So, when Abinaya, one of the students of Rajaguru, started researching about the name of her own village called 'Muthu Veerappan Valasai', she heard this folklore from her mother and from other village elders. Soon she set out to search for the promised statue of the warrior which she discovered with a turban and folded hands just outside the goddess sanctum inside the temple. Soon experts also announced that the statue was that of Veerapan. It was a matter of great pride to the village elders and an inspiration to the village youths. The district collector himself honoured the girl, who restored the promise that Sethupathi had made to the warrior. There was extensive coverage of this event in the local newspapers and television channels.
The students from Abinaya's school have also documented the traditional water bodies in and around the area. When a village water canal, which was lying unattended to, was discovered to be a part of a song sung by Thirumangai Azhwar, the famous Vaishnavite azhwar, it acquired a historical and spiritual significance. Visali, another student, in her work on Ponnangali canal, confirms that this was actually sung by the azhwar. She has also documented the beautiful stone structures in the traditional water harvesting and water management systems in the area. In this arid zone, the study of such structures has not only cultural significance but also ecological significance. Hasina Begum and Silmya Banu have recorded the history and worship tradition in 'Nayinar Ayya' Dargah. The Dargah, built in 1950s, has a tradition of serpent veneration.
Thus students of Rajaguru have achieved what needs to be accomplished in an ideal education system – being sensitive to the living space – the village or town in an intelligent and inquisitive way. In the process, he has turned the students into both researchers and preservers of the local heritage. Today, his students can read the inscriptions. There are students in this government school who can write in Brahmi and a few even in Vattezhuthu – an ancient form of Tamil writing seen in old inscriptions – not many PhD holders in history could do that. Students have also unearthed and identified, based on oral traditions and their own observations, idols of Buddha and Jain teerthankaras. They have also recorded the events that happen during the local festivals, including the rich and diverse local delicacies offered to the deities.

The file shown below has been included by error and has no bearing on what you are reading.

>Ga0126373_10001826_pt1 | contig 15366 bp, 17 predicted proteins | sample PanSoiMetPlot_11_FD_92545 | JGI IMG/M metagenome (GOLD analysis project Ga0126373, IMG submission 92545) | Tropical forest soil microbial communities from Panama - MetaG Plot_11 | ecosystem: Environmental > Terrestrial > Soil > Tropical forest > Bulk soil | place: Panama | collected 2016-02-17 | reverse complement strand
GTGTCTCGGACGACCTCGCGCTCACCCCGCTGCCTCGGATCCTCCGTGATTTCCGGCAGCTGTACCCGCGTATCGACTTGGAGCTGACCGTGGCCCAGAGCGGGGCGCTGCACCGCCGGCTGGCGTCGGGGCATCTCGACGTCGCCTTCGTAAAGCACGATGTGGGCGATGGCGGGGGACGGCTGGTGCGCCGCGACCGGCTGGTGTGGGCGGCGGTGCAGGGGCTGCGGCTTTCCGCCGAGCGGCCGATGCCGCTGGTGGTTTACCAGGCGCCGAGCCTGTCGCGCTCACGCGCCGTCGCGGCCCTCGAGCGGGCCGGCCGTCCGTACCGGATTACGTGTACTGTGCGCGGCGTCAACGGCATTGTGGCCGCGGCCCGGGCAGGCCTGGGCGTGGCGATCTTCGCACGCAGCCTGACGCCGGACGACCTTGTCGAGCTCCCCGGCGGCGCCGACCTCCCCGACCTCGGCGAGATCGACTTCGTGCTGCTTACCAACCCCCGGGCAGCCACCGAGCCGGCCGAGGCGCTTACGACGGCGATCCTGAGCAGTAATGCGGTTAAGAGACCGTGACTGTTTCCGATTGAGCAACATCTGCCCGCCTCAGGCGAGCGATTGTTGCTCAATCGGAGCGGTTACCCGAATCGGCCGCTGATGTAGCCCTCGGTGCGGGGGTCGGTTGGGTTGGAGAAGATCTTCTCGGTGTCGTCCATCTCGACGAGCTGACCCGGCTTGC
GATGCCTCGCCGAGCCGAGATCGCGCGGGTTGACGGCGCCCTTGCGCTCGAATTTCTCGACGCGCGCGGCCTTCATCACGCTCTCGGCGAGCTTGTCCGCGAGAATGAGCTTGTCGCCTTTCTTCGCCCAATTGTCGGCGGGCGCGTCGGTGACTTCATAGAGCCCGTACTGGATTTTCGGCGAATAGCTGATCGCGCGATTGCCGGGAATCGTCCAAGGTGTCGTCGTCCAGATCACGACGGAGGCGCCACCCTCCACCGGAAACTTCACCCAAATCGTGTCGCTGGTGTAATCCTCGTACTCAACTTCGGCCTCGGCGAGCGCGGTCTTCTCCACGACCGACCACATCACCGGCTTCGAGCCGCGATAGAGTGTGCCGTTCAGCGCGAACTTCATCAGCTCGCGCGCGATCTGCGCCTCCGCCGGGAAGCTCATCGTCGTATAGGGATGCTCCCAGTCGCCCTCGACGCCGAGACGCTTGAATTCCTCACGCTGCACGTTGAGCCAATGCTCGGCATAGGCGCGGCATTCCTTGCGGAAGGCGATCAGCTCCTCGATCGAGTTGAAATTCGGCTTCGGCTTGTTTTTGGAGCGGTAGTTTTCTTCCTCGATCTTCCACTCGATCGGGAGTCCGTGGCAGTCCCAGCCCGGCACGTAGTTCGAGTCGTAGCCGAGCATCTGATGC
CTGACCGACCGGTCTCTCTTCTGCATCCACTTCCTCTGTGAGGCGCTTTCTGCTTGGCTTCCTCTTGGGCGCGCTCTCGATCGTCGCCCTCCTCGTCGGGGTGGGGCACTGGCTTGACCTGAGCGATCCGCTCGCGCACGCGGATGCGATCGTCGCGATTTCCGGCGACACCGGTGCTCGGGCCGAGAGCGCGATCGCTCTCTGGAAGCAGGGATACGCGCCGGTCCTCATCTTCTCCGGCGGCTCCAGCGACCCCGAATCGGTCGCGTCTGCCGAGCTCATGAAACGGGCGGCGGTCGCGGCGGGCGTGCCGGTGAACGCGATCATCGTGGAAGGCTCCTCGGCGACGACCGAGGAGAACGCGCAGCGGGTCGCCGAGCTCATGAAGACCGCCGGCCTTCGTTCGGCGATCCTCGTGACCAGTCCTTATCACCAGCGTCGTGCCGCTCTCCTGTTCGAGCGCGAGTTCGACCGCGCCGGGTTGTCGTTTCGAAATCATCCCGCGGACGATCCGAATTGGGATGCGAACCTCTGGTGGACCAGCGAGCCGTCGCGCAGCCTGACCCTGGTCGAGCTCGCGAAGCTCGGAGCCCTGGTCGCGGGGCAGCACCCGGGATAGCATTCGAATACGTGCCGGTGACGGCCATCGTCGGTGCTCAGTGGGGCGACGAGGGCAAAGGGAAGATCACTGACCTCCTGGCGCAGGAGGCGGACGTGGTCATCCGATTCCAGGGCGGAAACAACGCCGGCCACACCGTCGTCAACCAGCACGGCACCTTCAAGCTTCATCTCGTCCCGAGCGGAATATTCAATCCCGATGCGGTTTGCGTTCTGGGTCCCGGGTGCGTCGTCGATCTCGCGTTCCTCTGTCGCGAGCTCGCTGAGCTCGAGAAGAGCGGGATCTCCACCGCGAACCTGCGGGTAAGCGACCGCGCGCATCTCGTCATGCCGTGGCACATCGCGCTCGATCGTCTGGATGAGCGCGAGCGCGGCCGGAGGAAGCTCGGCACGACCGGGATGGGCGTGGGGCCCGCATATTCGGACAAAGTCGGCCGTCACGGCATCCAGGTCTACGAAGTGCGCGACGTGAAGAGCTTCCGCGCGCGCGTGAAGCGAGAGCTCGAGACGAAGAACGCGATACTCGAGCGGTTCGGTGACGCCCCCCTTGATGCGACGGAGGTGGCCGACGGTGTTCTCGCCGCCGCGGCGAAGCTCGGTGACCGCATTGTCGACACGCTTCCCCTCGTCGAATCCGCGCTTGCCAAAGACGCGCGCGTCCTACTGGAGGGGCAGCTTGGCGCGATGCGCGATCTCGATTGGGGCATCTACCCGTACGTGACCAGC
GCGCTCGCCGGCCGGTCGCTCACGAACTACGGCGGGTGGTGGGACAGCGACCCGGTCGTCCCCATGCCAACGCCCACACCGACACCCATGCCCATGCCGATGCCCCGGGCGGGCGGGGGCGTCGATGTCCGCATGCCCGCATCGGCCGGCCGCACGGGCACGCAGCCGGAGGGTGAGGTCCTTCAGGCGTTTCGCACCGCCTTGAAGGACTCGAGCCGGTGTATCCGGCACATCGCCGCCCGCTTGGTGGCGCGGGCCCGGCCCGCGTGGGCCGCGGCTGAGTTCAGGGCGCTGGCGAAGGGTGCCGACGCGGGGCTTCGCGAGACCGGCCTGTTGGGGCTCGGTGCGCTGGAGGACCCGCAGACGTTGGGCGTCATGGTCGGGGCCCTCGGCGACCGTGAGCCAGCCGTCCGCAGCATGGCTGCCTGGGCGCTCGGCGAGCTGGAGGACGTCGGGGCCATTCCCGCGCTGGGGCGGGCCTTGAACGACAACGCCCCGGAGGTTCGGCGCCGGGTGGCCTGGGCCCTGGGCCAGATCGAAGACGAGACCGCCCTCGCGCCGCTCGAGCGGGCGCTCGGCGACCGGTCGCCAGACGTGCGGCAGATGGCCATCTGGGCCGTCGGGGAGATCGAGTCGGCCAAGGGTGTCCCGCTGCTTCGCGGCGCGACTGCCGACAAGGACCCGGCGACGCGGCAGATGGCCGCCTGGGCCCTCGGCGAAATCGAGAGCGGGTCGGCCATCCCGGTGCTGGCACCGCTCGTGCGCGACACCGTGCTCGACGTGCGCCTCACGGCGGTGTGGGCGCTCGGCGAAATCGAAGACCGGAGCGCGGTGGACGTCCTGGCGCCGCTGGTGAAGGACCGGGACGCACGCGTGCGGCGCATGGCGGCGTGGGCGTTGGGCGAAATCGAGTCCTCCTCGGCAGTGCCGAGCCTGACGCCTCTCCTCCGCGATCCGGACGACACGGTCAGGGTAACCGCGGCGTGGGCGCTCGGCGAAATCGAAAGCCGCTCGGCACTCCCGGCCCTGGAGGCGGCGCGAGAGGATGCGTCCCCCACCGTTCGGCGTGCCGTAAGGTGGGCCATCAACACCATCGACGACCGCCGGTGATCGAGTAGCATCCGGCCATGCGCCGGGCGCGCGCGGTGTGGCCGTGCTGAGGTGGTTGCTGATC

All these are a result of the determination of a teacher, who out of his own interest, used the school system to make it work for the cause of heritage conservation. He has discovered the symbiotic and decentralised way in which we can use the students to preserve the cultural and natural heritage of our villages, while at the same time make the students good researchers and producers of knowledge.
The efforts of Rajaguru were recognised, and he was honoured by REACH Foundation, run by former Archaeological Survey of Kerala director (retired) Dr Sathyamurthy. REACH Foundation has been working for the scientific restoration of temples throughout Tamil Nadu. The award was handed over by former minister of state for shipping G K Vasan, himself a patron of cultural heritage at an event organised in Chennai on 29 April 2018.
Rajaguru has published a compilation of discoveries made by his students in the form of a book with photographs. It provides a template by which we can use the students as decentralised and effective intelligent symbiotic forces for heritage conservation. If one government school with one inspired student can produce this kind of documentation and awareness, imagine what all the schools across India can produce?
This article is part of the Swarajya heritage programme. If you liked this article and would like us to do more of the kind, consider being a sponsor – you can contribute as little as Rs 2,999. Read more here.
Aravindan is a contributing editor at Swarajya.